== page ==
Pavilion list breathes life into history of the Han
The Han River is undoubtedly one of the most favored places in Korea for foreigners.
That was also the case during the Joseon era (1392-1910).
In particular, the hills and mountaintops along the river were places to hang out for sophisticated Joseon elites. They often built pavilions where they could sit and enjoy the view.
The Seoul Metropolitan Government recently released a list of ancient pavilions and sites along the Han. The list also contains information about the origin and history of the pavilions.
During the Joseon era, there were about 80 pavilions along the river, according to ancient documents. But today the sites of only 14 pavilions have been confirmed, according to the government.
And only one of these 14 pavilions remains in its original form. Some have been restored and still others are gone, with only their marked sites remaining.
The only one that remains in its original form is Yongyangbongjeo Pavilion in Bon-dong, Dongjak District, southern Seoul, according to the City History Compilation Committee of Seoul that works under the govnerment.
King Jeongjo (1752-1800) used to take a rest while he led royal processions to to his father’s tomb in Suwon, Gyeonggi.
“After Jeongjo left the Changdeok Palace and crossed the Han River on a bridge made of 600 boats, he enjoyed a snack at the pavilion,” says Lee Sang-bae, a member of the committee. “He also watched from the pavilion as the naval forces trained.”
Pavilions along the river often found favor with royal families.
Mangwon Pavilion in Hapjeong-dong, Mapo District, central Seoul, was the villa of Horyeongdaegun, the older brother of King Sejong (1397-1450). The Nakcheon Pavilion in Jayang-dong, Jamsil, southern Seoul, was the villa of King Taejong (1367-1422).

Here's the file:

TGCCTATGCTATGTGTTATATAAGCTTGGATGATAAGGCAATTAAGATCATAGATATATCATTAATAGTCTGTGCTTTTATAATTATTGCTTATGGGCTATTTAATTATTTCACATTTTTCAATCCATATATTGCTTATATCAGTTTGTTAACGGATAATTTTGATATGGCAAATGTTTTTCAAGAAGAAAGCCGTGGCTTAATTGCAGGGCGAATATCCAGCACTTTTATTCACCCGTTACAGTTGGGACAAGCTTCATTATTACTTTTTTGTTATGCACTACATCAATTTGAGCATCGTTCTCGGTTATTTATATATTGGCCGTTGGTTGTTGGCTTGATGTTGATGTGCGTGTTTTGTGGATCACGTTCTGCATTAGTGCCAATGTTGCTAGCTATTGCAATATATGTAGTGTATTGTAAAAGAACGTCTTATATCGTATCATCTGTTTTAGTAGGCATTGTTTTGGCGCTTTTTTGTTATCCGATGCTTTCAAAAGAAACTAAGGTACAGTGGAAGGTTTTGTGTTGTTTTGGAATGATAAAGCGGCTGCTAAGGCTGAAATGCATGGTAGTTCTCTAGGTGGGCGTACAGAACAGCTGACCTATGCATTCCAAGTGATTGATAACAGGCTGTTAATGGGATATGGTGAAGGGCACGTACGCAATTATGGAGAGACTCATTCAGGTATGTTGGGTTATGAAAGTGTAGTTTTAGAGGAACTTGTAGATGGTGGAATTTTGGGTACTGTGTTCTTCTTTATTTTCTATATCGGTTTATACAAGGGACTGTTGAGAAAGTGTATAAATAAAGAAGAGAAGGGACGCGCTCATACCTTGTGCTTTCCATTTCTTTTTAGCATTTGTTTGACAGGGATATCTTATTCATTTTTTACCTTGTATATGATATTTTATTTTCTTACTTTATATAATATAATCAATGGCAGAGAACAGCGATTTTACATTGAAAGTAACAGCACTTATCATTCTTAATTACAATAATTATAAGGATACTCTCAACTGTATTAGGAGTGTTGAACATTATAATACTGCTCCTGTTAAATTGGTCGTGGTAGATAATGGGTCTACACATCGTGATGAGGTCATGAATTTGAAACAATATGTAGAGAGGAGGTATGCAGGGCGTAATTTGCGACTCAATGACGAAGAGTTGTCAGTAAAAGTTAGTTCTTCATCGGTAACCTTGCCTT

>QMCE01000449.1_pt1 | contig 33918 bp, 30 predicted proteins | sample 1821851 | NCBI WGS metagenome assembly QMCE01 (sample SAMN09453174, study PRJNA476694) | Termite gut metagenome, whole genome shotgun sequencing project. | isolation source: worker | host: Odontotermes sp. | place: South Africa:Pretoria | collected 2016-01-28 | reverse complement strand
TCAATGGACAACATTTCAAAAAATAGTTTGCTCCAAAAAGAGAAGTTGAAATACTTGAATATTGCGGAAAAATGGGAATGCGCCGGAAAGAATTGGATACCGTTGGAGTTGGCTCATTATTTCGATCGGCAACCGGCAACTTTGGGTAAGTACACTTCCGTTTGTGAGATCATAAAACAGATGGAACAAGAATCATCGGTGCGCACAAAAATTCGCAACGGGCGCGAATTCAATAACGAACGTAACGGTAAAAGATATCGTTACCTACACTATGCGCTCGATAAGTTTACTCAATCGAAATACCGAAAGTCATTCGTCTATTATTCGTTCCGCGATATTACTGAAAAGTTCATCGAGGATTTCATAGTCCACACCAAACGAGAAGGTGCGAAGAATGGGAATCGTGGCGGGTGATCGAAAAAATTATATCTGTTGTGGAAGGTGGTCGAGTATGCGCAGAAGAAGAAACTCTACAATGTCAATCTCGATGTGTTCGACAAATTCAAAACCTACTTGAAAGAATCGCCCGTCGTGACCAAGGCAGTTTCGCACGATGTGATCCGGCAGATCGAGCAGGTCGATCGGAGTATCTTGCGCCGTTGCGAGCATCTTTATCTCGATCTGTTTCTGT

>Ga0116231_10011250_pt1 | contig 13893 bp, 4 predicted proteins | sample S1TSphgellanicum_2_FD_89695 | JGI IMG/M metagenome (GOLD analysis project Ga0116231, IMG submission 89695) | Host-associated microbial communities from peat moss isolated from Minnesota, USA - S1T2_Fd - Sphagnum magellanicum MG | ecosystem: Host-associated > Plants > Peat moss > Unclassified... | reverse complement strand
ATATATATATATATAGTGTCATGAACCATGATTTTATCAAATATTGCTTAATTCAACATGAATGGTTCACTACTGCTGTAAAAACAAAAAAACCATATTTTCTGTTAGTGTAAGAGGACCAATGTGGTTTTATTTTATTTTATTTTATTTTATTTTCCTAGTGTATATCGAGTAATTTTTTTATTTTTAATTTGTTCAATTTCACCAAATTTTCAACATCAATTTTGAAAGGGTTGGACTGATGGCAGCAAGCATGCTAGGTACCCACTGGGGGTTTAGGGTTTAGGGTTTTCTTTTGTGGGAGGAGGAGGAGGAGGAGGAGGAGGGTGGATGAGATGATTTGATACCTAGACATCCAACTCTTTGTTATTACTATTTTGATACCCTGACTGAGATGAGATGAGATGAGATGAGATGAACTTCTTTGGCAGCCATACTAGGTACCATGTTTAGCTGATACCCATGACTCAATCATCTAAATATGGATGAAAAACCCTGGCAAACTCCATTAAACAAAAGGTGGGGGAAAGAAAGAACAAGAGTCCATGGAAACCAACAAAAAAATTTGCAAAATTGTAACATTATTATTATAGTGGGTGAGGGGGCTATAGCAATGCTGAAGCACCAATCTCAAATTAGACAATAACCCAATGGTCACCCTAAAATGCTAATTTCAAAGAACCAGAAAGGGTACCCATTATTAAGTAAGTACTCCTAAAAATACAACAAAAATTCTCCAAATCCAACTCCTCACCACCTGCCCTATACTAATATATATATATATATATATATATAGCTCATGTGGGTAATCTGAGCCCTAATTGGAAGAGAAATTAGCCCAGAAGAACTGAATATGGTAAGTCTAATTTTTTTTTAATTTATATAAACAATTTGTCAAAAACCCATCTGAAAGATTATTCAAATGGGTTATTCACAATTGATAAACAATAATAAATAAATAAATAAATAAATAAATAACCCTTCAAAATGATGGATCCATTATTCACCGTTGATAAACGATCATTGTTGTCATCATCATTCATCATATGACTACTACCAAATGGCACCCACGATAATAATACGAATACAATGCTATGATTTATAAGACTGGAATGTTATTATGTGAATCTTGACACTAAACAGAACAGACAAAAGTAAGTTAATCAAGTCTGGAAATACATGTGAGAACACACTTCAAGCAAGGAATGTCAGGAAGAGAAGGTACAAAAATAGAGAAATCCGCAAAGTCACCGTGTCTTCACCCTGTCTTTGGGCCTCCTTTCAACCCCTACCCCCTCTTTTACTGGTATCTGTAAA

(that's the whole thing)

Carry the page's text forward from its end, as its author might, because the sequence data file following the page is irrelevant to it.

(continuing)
“During Joseon times, many of the pavilions had doors, unlike the pavilions today where all the sides are open. So often they were used as villas or summer houses,” Lee says. “In case of Nakcheon Pavilion, records say Taejong held more than 20 feasts there.”
It was also at Nakcheon Pavilion that King Sejong - who reigned after Taejong - inspected the 18,000-man army led by Lee Jong-mu during the Imjin War (1592-98) between Korea and Japan.
Other pavilions are more noteworthy for their exceptional views, like the Soakru in Gayang-dong, Gangseo District, western Seoul, and Jecheon in Hannam-dong, Yongsan District, central Seoul. The former was where famed Joseon artists would go to make landscape paintings, while the latter is where Joseon officials welcomed and entertained Chinese envoys.
Meanwhile, Hyosa Pavilion in Heukseok-dong, Dongjak District, southern Seoul, is where filial piety can be felt. Roh Han, a high-ranking government official, built the pavilion for his deceased mother.
“We are working to restore some pavilions that are described in ancient documents,” said Ahn Seok-jin of the cultural heritage division at Seoul Metropolitan Government.
“It will be part of a broader plan to restore the history of the Han River that has been part of the lives of Koreans for as long as they can remember,” he added.
By Yoon Chang-hee, Kim Hyung-eun [email@example.com]